Posts Tagged ‘Lecture’

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The Text of Prof. Richard Wilson’s Inaugural Lecture

November 22, 2013

Richard Wilson

Anniversary Chair and Sir Peter Hall Professor of Shakespeare Studies

 

“Sermons in Stones: Shakespeare’s dangerous thresholds”

October 30th, 2013

The sandstone megalith in front of Kingston’s Rose Theatre was described by John Speed in 1613 as ‘the chair of majesty whereon Athelstan, Edwin and Ethelred sate at their coronations and first received their Sceptre of Imperial Power’. Since it was moved to near its present position in 1850, the debates and legends this sarsen or ‘troublesome stone’ has accumulated say much about changing ideas of history and monarchy. But evidence that the ‘Coronation Stone’ originated in the Saxon chapel that stood beside the Market Place also places it at the threshold of contemporary theories regarding religion and politics, or what the philosopher Giorgio Agamben terms the separation of ‘the kingdom and the glory’. Interpreted in light of these, Kingston’s relic marks the theatrical dimension of power in a politics founded on consent, and the dangers Shakespeare dramatized attending every official entry or inauguration.

The pdf of Prof. Richard Wilson’s inaugural lecture can be now be downloaded here:

KINGSTON INAUGURAL

Find out about other Shakespeare lectures at the Rose here.

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Richard Wilson Inaugural Lecture next Wednesday

October 25, 2013

Richard Wilson

Anniversary Chair and Sir Peter Hall Professor of Shakespeare Studies

 

“Sermons in Stones: Shakespeare’s dangerous thresholds”

The sandstone megalith in front of Kingston’s Rose Theatre was described by John Speed in 1613 as ‘the chair of majesty whereon Athelstan, Edwin and Ethelred sate at their coronations and first received their Sceptre of Imperial Power’. Since it was moved to near its present position in 1850, the debates and legends this sarsen or ‘troublesome stone’ has accumulated say much about changing ideas of history and monarchy. But evidence that the ‘Coronation Stone’ originated in the Saxon chapel that stood beside the Market Place also places it at the threshold of contemporary theories regarding religion and politics, or what the philosopher Giorgio Agamben terms the separation of ‘the kingdom and the glory’. Interpreted in light of these, Kingston’s relic marks the theatrical dimension of power in a politics founded on consent, and the dangers Shakespeare dramatized attending every official entry or inauguration.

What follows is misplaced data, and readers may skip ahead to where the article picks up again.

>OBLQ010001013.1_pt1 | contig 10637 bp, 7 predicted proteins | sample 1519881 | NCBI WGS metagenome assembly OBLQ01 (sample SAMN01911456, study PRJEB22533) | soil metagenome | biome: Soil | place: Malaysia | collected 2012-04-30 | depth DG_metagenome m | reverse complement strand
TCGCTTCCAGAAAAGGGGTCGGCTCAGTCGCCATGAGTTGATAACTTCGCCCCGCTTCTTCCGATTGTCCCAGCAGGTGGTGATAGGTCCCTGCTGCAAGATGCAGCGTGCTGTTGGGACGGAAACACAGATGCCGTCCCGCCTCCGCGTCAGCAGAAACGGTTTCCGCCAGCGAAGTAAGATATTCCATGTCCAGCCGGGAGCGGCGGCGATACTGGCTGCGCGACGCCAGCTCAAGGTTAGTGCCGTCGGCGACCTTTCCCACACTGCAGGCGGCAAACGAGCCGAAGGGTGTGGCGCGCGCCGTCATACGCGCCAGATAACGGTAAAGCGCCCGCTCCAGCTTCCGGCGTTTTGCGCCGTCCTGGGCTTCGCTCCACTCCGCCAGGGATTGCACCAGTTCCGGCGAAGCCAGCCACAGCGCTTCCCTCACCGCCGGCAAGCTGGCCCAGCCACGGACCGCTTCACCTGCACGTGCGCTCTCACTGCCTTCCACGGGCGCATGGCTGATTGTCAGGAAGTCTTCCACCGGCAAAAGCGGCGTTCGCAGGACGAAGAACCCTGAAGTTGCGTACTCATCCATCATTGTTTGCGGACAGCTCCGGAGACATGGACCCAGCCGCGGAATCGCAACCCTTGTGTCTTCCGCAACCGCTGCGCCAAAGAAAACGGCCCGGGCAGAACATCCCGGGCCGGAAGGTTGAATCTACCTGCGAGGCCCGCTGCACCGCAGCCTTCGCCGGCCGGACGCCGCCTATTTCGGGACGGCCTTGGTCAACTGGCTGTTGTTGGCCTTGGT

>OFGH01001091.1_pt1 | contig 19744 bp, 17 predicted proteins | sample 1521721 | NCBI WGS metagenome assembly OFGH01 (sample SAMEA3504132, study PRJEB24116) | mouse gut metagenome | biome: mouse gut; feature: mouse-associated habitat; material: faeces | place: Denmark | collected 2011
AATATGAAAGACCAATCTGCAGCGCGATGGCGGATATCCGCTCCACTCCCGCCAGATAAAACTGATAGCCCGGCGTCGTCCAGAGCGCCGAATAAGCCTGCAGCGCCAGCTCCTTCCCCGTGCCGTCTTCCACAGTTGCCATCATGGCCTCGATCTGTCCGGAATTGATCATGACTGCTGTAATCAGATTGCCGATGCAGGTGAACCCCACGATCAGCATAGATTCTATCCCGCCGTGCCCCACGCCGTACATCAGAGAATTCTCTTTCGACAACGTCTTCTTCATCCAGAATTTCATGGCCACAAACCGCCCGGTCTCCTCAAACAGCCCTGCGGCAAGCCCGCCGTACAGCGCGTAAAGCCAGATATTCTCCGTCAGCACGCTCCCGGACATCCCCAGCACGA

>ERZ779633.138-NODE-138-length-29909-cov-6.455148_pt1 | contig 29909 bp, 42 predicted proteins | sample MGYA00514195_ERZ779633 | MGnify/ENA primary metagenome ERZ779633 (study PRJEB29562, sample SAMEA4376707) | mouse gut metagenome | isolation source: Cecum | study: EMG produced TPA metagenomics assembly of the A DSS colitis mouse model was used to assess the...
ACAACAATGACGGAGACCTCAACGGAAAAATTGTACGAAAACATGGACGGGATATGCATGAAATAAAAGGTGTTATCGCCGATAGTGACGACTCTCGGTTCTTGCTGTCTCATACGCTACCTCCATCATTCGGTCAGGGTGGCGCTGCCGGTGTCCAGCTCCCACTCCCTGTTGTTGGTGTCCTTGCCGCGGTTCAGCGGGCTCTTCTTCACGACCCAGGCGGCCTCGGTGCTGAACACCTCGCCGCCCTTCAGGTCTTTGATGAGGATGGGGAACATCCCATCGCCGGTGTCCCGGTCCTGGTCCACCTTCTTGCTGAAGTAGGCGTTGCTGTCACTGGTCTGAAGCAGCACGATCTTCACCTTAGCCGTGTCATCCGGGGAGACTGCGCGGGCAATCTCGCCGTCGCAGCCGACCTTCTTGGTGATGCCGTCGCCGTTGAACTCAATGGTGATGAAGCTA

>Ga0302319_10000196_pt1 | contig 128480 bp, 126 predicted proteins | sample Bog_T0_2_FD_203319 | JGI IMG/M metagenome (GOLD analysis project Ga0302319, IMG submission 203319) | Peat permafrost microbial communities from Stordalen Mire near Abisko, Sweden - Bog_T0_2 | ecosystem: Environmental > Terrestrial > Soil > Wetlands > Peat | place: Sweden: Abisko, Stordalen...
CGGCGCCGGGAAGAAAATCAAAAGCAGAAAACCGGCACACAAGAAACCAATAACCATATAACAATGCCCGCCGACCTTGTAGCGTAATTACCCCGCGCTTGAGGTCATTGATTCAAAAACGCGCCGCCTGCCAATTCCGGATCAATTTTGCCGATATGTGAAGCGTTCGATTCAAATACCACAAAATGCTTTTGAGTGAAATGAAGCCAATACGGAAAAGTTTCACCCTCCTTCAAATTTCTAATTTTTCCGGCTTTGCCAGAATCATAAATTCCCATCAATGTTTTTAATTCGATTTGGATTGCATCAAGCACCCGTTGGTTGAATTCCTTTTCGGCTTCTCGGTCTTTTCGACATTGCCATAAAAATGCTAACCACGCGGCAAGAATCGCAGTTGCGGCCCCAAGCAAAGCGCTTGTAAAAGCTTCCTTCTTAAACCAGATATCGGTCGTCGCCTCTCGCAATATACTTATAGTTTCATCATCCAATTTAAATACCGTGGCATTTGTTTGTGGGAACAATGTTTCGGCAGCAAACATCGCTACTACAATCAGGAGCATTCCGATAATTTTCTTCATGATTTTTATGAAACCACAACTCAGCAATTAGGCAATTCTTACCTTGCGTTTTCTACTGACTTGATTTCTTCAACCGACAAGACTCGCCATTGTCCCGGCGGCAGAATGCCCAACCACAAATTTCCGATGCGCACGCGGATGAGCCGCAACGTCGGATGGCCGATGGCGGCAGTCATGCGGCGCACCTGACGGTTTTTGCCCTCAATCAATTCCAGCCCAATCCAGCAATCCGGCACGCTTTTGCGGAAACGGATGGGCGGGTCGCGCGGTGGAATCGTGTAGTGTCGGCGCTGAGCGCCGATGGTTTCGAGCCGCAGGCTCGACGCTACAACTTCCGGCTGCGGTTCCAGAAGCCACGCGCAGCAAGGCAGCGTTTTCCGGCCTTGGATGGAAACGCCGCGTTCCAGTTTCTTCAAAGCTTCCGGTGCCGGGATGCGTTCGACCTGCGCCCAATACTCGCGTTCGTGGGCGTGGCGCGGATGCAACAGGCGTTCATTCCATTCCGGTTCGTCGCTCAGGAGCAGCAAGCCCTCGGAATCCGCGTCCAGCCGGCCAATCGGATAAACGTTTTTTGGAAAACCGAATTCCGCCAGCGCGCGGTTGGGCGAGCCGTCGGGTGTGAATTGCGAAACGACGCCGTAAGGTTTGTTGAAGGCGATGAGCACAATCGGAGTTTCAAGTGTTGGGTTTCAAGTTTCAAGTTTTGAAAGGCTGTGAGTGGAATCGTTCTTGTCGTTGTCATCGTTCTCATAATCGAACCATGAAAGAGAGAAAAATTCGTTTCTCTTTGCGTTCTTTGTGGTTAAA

Date: 30 October 2013, 5:30pm to
30 October 2013, 8:00pm
Location: Rose Theatre Kingston, 24-26 High Street Kingston
KT1 1HL
Fee: Free but booking required
Booking: https://richardwilson.eventbrite.com

Find out more here.

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Spectres of Marlowe

June 11, 2011

Professor Richard Wilson (Cardiff University) lectured in Paris yesterday at Université de la Sorbonne Nouvelle – Paris III.

His paper was entitled: 

“Spectres of Marlowe: Shakespeare’s Work of Mourning”

Visit their website here:

Séminaire : Renaissance(s)- IRIS

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British Academy Shakespeare Lecture (Audio)

May 29, 2011

Mind the Gap – Making Meaning in the Theatre

The 2011 British Academy Shakespeare Lecture by Professor Laurie Maguire (University of Oxford).  Introduced and chaired by Sir Brian Vickers (Institute of English Studies)

Drama, in Martin Meisel’s neat definition, is the ‘management of audience expectation’. This lecture will explore some of the ways in which Shakespeare’s plays cue and manage audience expectation, response, and understanding. Laurie Maguire will look at how audiences process plot and emotions, how they interpret character and language, and how Shakespeare and his contemporaries train audiences to ‘read’ plays. A key component of the lecture will be the changing status of character criticism in the twentieth and twenty-first centuries.  Considering Shakespeare’s characters as if they are real people with motivations has long been outlawed in academic circles; yet character remains a consistent point of entry for audiences. One aim of the lecture will be to effect a rapprochement between these two constituencies.

The audio can now be accessed here (in the right-hand panel).

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John Kerrigan: Wales-Ireland Research Seminar

February 21, 2011

(Monday, 21 February) at 5.15pm in Room 2.03 in the
Humanities Building, Cardiff University

Professor John Kerrigan (Cambridge University), will be giving a lecture
entitled ”’By Ieshu’ and ‘By Crish, La’: Binding Language in Shakespeare’s
Henry V”.

This is a Wales-Ireland Research Seminar/MEMORI joint event.

More info here.

Shakespeare Institute Library

Info on Shakespeare, Renaissance literature and other useful library and research stuff.

GEMS

Group for Early Modern Studies

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